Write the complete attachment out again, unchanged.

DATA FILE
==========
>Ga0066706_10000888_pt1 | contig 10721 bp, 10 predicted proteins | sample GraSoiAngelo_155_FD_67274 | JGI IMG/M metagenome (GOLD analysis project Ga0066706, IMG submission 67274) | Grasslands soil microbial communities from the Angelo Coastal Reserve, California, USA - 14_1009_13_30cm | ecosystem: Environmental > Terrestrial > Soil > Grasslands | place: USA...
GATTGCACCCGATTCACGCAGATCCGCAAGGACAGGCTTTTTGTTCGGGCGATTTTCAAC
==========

>Ga0066706_10000888_pt1 | contig 10721 bp, 10 predicted proteins | sample GraSoiAngelo_155_FD_67274 | JGI IMG/M metagenome (GOLD analysis project Ga0066706, IMG submission 67274) | Grasslands soil microbial communities from the Angelo Coastal Reserve, California, USA - 14_1009_13_30cm | ecosystem: Environmental > Terrestrial > Soil > Grasslands | place: USA...
GATTGCACCCGATTCACGCAGATCCGCAAGGACAGGCTTTTTGTTCGGGCGATTTTCAAC